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Planning practical work for assessment

Once you have clear learning objectives, thinking about how to stage the practical is key. As Lisa introduced in the previous step, you will need to identify what parts of the practical activity the students actually need to do.

If we look at the copper sulfate practical, we have already mentioned pre-weighing the copper oxide, if that is not a skill that is being assessed.

Other options could be:

  • Premeasure the sulfuric acid into boiling tubes.
  • The acid in the boiling tubes could be placed in a waterbath (set to around 70oC) so it is preheated for students.
  • Equipment could be placed in sets ready-to-use for each student or group, to avoid students walking around the room.
  • Filter funnels and flasks, with anti-bumping granules added, ready for students to pour their solutions in.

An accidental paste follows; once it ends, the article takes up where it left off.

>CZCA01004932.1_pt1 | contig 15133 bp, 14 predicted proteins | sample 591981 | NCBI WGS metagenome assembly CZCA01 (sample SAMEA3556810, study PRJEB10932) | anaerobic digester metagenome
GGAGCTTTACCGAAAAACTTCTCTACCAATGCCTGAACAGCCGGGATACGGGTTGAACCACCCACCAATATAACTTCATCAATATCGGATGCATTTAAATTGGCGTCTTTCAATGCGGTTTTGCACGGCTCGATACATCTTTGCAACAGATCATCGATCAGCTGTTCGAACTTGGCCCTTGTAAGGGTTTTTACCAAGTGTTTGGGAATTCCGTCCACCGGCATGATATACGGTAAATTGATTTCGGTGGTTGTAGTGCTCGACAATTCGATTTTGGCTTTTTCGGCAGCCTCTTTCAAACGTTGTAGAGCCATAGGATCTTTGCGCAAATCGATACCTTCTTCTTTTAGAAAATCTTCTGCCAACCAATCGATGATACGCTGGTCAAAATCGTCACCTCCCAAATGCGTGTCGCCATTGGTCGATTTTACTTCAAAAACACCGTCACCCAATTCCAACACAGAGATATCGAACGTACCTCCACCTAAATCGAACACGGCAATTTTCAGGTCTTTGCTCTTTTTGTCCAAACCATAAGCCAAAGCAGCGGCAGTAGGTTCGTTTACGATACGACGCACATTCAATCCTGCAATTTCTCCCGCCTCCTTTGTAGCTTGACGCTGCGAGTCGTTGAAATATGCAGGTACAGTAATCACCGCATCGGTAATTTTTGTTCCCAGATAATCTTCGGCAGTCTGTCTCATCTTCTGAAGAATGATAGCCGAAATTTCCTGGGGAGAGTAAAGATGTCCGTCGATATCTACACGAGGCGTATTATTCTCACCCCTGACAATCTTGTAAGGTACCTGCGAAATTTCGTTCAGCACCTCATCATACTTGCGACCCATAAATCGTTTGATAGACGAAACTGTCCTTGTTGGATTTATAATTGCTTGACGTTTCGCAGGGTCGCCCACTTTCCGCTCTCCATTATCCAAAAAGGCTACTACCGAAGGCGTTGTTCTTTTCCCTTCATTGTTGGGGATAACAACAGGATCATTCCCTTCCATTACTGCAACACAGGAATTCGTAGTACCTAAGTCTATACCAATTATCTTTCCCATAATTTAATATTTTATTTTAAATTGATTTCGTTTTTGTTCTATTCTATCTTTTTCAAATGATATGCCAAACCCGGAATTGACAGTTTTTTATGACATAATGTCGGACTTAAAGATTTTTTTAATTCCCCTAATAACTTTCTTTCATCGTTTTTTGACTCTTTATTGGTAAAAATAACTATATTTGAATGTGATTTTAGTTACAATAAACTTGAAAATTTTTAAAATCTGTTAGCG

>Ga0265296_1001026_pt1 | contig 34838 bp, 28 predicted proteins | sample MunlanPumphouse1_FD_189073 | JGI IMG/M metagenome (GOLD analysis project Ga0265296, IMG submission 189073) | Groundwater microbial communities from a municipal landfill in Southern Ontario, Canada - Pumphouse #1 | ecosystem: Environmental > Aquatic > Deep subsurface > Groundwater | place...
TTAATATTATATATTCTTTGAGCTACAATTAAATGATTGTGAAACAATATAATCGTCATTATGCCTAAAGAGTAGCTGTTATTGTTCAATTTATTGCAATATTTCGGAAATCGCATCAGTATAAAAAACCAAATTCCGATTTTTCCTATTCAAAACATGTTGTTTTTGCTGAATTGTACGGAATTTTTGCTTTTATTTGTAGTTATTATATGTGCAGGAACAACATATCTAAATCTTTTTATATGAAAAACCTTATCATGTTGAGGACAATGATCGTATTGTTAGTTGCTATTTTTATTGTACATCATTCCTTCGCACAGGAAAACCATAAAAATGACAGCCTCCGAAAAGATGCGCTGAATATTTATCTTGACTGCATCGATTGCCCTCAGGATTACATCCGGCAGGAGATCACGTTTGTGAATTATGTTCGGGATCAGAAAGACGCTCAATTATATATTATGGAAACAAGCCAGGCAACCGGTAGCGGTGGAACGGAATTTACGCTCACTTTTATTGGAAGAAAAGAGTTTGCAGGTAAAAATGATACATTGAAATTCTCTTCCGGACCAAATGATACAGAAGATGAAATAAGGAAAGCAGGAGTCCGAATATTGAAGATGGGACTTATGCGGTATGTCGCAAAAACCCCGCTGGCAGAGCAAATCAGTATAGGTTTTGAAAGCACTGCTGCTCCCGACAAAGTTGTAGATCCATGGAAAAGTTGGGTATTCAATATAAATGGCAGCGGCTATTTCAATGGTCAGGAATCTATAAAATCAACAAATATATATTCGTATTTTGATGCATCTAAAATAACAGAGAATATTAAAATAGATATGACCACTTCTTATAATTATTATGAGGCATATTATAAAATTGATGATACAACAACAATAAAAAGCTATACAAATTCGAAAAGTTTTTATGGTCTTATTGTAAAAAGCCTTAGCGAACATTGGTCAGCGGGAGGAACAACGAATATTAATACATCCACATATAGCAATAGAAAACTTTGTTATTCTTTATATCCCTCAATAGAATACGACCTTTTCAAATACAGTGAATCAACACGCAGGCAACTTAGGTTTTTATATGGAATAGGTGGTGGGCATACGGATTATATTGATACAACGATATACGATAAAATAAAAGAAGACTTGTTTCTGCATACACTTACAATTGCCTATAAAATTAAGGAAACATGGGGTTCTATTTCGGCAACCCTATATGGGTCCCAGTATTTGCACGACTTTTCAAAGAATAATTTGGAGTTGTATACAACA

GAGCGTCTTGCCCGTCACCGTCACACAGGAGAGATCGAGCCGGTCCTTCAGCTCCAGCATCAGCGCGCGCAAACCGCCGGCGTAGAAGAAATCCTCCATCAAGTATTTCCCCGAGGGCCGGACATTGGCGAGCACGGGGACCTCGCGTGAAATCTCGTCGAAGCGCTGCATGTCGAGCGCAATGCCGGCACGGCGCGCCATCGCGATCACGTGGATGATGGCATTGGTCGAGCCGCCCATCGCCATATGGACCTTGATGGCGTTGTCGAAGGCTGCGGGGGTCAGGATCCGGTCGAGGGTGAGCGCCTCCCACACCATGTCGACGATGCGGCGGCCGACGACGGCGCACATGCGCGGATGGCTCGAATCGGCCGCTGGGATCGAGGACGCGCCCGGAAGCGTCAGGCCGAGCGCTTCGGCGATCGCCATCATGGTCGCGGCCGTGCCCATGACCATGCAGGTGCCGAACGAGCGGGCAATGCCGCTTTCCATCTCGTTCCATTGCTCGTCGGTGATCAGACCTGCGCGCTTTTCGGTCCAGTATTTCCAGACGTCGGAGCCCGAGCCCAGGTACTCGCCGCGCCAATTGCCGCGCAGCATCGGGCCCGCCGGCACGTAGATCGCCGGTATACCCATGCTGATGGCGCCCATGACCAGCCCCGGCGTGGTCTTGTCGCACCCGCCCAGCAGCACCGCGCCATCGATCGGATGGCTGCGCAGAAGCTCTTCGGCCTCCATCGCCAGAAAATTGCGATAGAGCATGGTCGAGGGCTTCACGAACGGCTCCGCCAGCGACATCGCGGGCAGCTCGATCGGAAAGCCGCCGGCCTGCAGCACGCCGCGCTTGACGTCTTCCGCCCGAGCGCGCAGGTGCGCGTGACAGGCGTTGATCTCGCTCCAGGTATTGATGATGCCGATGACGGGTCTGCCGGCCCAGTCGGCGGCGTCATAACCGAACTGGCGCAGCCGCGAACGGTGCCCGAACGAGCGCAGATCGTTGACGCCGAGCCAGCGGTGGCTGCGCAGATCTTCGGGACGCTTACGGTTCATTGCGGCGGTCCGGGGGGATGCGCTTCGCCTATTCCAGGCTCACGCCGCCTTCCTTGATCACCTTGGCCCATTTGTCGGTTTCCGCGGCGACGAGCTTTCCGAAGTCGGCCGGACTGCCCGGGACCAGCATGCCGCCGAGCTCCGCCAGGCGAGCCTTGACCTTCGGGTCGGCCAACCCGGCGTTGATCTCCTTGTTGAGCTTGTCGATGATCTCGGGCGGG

• A beaker on each desk for solid waste that can go into the bin, again to avoid students moving round.

However, it is important that students understand all the stages of a practical, so they can apply their knowledge to a more unfamiliar practical. For example, “why are anti-bumping granules used” (to give smooth boiling of the solution).

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This article is from the free online course:

Teaching Practical Science: Chemistry

National STEM Learning Centre